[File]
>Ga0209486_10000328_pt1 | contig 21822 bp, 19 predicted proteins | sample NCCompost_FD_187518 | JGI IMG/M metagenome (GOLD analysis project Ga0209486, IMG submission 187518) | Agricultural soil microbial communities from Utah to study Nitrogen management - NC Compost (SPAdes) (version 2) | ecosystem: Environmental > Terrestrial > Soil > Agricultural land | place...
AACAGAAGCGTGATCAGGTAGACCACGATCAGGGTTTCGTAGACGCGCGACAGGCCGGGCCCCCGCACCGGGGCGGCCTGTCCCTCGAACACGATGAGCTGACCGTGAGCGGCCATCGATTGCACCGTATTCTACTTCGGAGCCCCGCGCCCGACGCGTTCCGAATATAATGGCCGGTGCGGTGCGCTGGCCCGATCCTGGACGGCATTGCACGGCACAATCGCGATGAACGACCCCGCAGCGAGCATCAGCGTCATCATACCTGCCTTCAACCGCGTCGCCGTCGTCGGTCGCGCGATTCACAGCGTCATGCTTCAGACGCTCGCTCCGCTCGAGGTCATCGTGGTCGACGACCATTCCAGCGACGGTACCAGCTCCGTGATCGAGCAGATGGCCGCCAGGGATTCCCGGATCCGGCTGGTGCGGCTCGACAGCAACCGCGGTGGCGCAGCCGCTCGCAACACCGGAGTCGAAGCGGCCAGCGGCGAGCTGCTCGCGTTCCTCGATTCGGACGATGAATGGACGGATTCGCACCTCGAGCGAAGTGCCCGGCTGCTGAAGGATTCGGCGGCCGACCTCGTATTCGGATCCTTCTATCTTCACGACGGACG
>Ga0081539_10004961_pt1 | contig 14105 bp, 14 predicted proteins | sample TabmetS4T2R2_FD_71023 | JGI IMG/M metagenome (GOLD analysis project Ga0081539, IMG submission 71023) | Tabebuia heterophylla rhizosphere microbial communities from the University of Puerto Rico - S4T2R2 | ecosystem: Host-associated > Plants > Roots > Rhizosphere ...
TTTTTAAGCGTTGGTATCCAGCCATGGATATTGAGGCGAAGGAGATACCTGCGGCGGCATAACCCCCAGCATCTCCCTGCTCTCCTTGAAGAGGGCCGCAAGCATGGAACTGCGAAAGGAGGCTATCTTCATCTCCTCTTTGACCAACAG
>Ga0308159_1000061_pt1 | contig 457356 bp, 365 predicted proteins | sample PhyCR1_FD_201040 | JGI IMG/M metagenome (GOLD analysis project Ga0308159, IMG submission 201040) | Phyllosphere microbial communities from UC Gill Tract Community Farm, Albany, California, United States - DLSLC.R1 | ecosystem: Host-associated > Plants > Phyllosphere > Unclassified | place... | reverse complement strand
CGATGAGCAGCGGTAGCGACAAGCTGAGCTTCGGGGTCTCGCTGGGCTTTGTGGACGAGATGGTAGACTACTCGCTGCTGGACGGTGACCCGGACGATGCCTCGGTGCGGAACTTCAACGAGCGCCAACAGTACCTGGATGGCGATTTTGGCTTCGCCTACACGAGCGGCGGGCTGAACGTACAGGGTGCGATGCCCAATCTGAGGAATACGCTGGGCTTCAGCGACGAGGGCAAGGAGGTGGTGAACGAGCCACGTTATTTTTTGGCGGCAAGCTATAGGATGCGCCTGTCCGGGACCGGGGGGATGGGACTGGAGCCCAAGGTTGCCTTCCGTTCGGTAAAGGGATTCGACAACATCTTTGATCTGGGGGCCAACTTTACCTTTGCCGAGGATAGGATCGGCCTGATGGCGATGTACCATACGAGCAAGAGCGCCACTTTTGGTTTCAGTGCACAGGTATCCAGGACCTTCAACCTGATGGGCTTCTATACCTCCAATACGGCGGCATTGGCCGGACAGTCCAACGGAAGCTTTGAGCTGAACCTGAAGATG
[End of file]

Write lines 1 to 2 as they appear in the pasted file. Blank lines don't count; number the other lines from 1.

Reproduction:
>Ga0209486_10000328_pt1 | contig 21822 bp, 19 predicted proteins | sample NCCompost_FD_187518 | JGI IMG/M metagenome (GOLD analysis project Ga0209486, IMG submission 187518) | Agricultural soil microbial communities from Utah to study Nitrogen management - NC Compost (SPAdes) (version 2) | ecosystem: Environmental > Terrestrial > Soil > Agricultural land | place...
AACAGAAGCGTGATCAGGTAGACCACGATCAGGGTTTCGTAGACGCGCGACAGGCCGGGCCCCCGCACCGGGGCGGCCTGTCCCTCGAACACGATGAGCTGACCGTGAGCGGCCATCGATTGCACCGTATTCTACTTCGGAGCCCCGCGCCCGACGCGTTCCGAATATAATGGCCGGTGCGGTGCGCTGGCCCGATCCTGGACGGCATTGCACGGCACAATCGCGATGAACGACCCCGCAGCGAGCATCAGCGTCATCATACCTGCCTTCAACCGCGTCGCCGTCGTCGGTCGCGCGATTCACAGCGTCATGCTTCAGACGCTCGCTCCGCTCGAGGTCATCGTGGTCGACGACCATTCCAGCGACGGTACCAGCTCCGTGATCGAGCAGATGGCCGCCAGGGATTCCCGGATCCGGCTGGTGCGGCTCGACAGCAACCGCGGTGGCGCAGCCGCTCGCAACACCGGAGTCGAAGCGGCCAGCGGCGAGCTGCTCGCGTTCCTCGATTCGGACGATGAATGGACGGATTCGCACCTCGAGCGAAGTGCCCGGCTGCTGAAGGATTCGGCGGCCGACCTCGTATTCGGATCCTTCTATCTTCACGACGGACG